Goth Boi Clique founder Adam McIlwee's one-man project Wicca Phase Springs Eternal defies easy classification. Is it rap? R&B? Emo? Goth? Darkwave? Regardless of what box — if any — you decide to put Wicca in, what cannot be denied is the genuine feeling of the project's output. Dark, depressed, desolate, yet instilled with a quiet, windswept spirit of perseverance. McIlwee's journey continues with Wicca's forthcoming second full-length, Suffer On, due February 15th (check out the LP's lead single "Just One Thing"), which he'll support on the road with Angel Du$t on a headlining tour that kicks off later that same month (see dates here).
Ahead of all that, we asked McIlwee to participate in our "Songs for Black Days" series, presented in partnership with Hope for the Day, in which artists share some of the music that has helped them through dark times. Below is what he offered up.
I think most of the emotionally charged music I listen to is driven by heartbreak and relationship issues, but the emotion in this song comes from a domestic, mundane depression that I don't hear many artists write about. When Wilson opens the song singing about feeling tired, hungry and restless, I feel like I'm listening to a more relatable depiction of depression. What's also different about this song is that Wilson provides an answer to depression — meditation, hypnosis, religion — and while those might not necessarily work for everyone, it's a relief to hear someone come to terms with their emotional restlessness and suggest possible ways out.
I first heard this song around the time I started writing music, and I remember being hung up on trying to write chord progressions that reflected the kind of lyrics I wanted to write. "Disintegration" was one of the first songs that helped me understand that emotion alone can carry a song, and this song still sounds like pure emotion to me. Smith is bellowing here, and for the first time I felt like I was hearing an honest depiction of depression. I don't know how healthy it is to treat emotional heaviness with more emotional heaviness, but this is still a song I play when feeling that heaviness, and for eight minutes I'm able to listen to a reflection of what I'm feeling that I'm not able to convey myself.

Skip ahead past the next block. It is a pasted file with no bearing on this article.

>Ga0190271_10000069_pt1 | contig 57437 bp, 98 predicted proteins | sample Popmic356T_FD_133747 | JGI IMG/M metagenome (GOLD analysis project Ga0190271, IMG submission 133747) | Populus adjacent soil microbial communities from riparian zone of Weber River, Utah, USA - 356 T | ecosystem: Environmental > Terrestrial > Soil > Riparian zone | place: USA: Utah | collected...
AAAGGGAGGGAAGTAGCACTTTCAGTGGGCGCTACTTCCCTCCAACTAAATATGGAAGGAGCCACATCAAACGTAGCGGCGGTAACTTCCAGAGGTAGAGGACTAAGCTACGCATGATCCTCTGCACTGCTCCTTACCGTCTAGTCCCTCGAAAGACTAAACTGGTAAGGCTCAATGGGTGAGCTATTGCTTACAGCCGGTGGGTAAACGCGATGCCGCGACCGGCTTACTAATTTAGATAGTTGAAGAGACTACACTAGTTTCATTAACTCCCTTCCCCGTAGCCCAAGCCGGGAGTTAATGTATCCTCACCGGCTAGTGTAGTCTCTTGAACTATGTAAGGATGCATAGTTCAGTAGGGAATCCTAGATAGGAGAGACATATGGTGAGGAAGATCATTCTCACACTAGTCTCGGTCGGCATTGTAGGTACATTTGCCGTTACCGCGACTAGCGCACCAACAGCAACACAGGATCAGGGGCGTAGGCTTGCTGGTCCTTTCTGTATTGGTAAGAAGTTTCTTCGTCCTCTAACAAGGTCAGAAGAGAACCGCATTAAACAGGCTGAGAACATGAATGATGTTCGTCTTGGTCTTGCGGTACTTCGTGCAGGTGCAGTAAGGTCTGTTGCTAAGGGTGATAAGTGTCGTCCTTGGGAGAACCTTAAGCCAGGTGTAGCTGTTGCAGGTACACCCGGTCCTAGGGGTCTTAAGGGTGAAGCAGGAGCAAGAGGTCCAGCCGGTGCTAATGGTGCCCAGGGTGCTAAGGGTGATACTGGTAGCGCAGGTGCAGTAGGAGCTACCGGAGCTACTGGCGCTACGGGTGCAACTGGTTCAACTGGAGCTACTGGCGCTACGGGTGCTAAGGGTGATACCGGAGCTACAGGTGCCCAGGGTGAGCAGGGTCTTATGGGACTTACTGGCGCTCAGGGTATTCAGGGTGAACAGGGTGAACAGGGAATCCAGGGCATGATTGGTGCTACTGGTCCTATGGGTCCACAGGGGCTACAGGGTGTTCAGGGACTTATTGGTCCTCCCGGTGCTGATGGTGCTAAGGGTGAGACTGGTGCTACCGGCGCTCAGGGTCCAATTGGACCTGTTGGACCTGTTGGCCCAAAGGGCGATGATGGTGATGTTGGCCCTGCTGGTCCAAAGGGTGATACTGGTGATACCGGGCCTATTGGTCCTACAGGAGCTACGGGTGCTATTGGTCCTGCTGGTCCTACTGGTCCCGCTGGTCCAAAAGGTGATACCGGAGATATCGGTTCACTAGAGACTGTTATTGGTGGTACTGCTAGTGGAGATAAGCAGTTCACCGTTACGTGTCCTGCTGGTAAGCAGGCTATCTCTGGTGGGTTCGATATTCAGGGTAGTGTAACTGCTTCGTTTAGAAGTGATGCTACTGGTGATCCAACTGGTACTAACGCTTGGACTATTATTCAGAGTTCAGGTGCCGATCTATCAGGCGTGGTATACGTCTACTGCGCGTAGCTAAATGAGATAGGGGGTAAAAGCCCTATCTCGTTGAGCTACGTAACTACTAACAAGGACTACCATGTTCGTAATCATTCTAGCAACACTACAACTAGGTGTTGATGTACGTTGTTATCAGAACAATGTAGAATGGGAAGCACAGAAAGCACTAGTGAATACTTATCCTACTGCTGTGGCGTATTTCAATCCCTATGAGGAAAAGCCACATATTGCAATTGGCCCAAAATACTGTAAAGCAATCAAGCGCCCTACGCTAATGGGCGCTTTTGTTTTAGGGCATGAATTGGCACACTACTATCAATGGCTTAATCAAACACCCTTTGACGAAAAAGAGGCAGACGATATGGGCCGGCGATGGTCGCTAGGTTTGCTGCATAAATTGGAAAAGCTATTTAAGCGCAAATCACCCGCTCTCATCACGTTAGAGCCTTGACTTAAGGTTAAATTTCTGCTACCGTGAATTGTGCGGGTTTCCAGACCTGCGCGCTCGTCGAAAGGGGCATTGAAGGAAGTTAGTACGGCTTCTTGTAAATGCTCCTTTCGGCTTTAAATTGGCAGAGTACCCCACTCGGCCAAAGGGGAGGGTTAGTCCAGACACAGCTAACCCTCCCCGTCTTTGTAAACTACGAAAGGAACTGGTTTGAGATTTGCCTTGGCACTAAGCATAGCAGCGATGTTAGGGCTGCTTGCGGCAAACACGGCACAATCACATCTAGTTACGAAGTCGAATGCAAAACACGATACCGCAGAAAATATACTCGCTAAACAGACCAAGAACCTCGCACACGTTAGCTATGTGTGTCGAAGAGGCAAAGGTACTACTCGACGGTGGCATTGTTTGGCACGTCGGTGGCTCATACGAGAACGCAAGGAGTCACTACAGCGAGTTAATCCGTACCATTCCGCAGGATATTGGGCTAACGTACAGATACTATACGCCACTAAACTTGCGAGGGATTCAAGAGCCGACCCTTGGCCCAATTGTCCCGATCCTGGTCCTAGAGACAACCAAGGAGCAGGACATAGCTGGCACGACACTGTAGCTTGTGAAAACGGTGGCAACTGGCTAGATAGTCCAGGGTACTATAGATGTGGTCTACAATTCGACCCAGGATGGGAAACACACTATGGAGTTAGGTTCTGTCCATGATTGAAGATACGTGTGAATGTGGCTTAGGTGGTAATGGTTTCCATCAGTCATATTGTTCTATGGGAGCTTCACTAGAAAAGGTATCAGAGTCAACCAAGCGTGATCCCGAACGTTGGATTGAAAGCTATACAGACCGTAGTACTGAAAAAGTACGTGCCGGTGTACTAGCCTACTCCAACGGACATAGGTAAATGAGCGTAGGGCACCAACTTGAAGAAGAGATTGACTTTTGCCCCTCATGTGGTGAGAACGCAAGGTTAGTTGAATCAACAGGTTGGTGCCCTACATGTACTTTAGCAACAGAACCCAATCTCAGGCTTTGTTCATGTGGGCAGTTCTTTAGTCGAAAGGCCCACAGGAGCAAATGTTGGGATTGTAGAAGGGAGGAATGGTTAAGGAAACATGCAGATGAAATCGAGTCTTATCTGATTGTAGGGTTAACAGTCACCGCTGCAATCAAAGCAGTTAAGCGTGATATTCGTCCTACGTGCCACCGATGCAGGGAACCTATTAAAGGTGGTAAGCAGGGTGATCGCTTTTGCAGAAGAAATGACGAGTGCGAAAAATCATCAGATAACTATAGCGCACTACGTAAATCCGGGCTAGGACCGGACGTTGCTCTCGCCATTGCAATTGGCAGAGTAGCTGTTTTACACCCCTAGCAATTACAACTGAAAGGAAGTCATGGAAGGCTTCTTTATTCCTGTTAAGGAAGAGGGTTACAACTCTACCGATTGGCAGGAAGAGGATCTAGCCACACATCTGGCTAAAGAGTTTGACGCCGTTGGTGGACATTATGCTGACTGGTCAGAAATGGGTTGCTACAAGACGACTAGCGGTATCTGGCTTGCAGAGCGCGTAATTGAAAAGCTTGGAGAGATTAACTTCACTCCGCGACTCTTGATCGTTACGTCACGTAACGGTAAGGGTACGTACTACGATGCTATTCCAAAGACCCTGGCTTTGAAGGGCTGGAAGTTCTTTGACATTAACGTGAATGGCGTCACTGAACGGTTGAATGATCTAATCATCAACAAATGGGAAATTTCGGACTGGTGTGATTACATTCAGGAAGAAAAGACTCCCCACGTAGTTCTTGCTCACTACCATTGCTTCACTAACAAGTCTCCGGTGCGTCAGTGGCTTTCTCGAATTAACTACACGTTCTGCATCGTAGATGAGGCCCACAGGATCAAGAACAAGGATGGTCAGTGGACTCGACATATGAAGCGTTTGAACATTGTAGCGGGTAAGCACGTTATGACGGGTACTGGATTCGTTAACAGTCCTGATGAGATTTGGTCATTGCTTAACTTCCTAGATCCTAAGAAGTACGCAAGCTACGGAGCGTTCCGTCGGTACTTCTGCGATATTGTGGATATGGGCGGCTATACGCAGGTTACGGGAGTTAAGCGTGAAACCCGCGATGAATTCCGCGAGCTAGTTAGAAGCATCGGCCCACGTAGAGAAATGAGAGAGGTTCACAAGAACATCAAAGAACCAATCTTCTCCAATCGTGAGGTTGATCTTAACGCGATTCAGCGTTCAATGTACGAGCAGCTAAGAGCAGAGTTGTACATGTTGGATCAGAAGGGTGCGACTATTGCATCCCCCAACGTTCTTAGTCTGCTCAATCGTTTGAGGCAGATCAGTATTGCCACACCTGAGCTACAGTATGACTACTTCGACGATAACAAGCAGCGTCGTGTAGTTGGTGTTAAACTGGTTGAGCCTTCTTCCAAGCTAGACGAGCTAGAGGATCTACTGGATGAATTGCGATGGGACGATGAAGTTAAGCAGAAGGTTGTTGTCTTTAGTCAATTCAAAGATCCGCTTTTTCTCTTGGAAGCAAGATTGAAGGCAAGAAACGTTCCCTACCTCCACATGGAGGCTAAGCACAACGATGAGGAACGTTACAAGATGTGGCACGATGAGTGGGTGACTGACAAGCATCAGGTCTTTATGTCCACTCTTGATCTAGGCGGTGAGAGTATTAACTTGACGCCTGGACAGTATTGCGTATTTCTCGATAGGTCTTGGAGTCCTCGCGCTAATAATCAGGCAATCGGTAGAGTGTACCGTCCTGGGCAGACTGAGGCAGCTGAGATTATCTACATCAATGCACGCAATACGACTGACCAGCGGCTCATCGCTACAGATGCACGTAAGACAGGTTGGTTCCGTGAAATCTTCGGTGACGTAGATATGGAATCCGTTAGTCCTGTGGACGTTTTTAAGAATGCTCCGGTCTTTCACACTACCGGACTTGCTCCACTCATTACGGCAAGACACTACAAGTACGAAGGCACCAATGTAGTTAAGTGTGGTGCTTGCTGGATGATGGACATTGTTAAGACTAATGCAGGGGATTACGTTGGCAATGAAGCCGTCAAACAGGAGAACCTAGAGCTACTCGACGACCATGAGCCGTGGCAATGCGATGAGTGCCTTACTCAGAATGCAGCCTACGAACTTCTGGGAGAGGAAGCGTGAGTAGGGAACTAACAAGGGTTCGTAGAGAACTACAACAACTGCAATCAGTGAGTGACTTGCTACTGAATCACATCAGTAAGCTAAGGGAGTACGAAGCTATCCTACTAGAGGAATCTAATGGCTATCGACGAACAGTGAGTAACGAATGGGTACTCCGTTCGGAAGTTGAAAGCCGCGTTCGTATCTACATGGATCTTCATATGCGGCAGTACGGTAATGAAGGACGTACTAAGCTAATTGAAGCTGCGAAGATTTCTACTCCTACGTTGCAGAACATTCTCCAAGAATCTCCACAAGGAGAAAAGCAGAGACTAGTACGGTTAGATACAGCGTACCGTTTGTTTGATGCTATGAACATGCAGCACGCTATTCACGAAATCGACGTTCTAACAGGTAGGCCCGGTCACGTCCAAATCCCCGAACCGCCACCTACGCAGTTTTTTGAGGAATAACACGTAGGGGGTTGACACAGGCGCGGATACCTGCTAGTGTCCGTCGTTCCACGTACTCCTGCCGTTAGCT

There's times when it feels like that emotional weight exists entirely inside until the effects start to become reflected in relationships and day-to-day activities. I always heard "Troublesome Houses" as a song about the consequences of our actions, and I use this song as a cautionary tale that encourages dealing with depression in a positive way before it dissolves meaningful relationships. There's something about the harmonies in this song that hit me particularly hard, but like depression and hopelessness, that feeling is also indescribable and powerful in a frustrating, undefined way.
I remember døves sending me beats a few years ago and immediately trying to find more of his music, because each instrumental captured emotion — heartbreak, depression, frustration — in such a concentrated and concise way. "woke" was one of the first songs I found that had døves' vocals on it, and I felt like I was hearing the exact music I was trying to make. It's so focused, and over two short verses he is able to paint a picture of depression and an attempt to escape it that hit so close to me that I felt like it was actually coming from me. I think there's something really powerful about being able to successfully balance such heavy, draining lyrics over a major chord progression, but when it's done right — as it is in this song — it can portray depression in a less heavy-handed light that I haven't heard many other artists pull off.
In high school, I would burn CDs from my friend's brother's computer, trying to find music that spoke to that confusing, nameless depression that I was feeling as a teenager. While Bright Eyes was one of the first artists I heard that was able to capture the unsettling qualities of depression, Jamie Stewart conveyed the entire spectrum of what I was feeling in his vocal delivery. His anxious, unsteady vocal delivery was real and honest, and I felt that I had finally found an artist that was consistently existing in the indescribable headspace in which I found myself around the time I heard this song.
Every day in America, 121 people die by suicide. If you are experiencing suicidal thoughts, contact the National Suicide Prevention Lifeline at 1-800-273-8255 (TALK) or go to SpeakingOfSuicide.com/resources for a list of resources.